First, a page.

"You swear you will not take any action on this?" Margaret asked, squeezing his hands imploringly. "I know what you must think - we were not careful enough. It has been so hard, Mother had to see him-"
The babbled words escaped her unbidden, her chest heaving with anxiety as she revealed the most precious secret she had ever carried with such ease. Her mind screamed at her that she was a fool, that Fred would see the gallows if her trust in Mr Thornton was misplaced.
"No. No, not an uncle." Margaret took a deep, shaking breath. In that moment, she decided that it was too late; she must tell the truth and hope only that John took mercy on them. "My brother."
The silence that filmed the carriage was overwhelming. Margaret felt her pulse thud heavily in her ears, her breath caught as she waited for Mr Thornton's response.
"You don't have a brother."
"Yes. I do. I have a brother. My only sibling, my parents' beloved son, and we must deny he ever existed for his own sake."
"Your father never mentioned a son. All these months, and he never once mentioned any child besides you."
"It is too painful for him. The grief of it affected my parents very badly. I hope - I hope by telling you the truth, Mr Thornton, that you might try to see the situation with a little sympathy. It was wrong to bring him here, but I truly believe my brother to be innocent of his accused crime. I would do anything to see his name cleared."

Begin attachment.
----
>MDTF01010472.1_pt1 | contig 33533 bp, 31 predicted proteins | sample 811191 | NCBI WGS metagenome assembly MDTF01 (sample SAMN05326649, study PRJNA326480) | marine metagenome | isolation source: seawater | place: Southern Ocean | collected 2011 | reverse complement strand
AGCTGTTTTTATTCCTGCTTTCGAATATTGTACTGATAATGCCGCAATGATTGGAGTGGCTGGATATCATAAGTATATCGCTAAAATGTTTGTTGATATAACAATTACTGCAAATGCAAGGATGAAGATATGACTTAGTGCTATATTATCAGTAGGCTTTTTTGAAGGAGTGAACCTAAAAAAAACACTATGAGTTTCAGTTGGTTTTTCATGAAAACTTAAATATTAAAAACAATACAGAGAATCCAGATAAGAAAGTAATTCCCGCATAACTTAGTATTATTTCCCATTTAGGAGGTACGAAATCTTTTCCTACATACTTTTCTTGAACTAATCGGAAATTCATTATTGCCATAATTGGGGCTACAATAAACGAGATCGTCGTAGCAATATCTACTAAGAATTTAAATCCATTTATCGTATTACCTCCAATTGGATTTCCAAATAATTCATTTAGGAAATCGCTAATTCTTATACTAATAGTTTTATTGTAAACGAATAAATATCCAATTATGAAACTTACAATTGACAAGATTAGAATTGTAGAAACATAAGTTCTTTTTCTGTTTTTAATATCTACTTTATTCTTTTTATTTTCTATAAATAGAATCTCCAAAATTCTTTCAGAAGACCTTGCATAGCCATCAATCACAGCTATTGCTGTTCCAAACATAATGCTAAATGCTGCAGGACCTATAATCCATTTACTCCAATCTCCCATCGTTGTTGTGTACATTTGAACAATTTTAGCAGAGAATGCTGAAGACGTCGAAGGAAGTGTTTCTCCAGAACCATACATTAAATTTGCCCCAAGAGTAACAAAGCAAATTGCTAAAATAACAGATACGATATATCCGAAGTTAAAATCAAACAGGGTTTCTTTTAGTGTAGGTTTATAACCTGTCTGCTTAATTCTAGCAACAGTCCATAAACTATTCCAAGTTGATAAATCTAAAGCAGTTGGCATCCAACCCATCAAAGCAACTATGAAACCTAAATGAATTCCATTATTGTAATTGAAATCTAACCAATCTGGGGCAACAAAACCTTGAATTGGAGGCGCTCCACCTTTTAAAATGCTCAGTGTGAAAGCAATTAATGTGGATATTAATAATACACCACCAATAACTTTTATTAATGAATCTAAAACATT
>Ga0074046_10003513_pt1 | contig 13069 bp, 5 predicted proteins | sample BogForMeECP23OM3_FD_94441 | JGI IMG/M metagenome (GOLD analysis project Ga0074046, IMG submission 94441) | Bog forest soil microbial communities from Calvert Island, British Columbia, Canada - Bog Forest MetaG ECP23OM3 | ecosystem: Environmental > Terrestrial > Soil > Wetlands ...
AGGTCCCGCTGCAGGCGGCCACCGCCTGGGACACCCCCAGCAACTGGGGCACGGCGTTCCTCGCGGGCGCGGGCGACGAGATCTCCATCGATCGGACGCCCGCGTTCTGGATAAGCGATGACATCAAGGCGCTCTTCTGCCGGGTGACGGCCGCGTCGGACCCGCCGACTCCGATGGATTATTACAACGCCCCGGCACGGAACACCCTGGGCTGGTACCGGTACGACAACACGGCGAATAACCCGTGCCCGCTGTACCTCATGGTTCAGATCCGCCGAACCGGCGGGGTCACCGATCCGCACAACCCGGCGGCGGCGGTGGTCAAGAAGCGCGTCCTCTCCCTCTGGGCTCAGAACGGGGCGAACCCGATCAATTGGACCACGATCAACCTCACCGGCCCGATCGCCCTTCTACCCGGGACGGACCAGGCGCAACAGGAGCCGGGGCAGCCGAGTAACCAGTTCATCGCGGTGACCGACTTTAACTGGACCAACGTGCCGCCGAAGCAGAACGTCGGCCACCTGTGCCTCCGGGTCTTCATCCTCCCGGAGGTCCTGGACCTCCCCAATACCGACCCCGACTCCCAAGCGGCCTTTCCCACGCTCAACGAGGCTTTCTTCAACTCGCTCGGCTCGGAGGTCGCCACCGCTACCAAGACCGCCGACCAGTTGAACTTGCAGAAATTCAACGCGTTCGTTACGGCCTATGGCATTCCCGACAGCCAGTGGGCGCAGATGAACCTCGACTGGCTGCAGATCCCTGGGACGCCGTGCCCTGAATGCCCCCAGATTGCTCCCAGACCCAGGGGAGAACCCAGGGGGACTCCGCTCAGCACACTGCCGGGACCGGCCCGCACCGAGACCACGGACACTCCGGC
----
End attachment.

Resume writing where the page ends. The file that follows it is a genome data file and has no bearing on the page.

"Mutiny. Fred was in the navy and.."
Perhaps he had been expecting some more ordinary crime; theft or some such. He said nothing as she recounted the long story of how her brother came to be a wanted man. When she had finished, she was met with silence.
"Please. Say something."
"The Navy are after him."
"Yes. He will leave England as soon as he can. If Leonards should tell anyone of his identity..if they find him, John. He shall be hanged."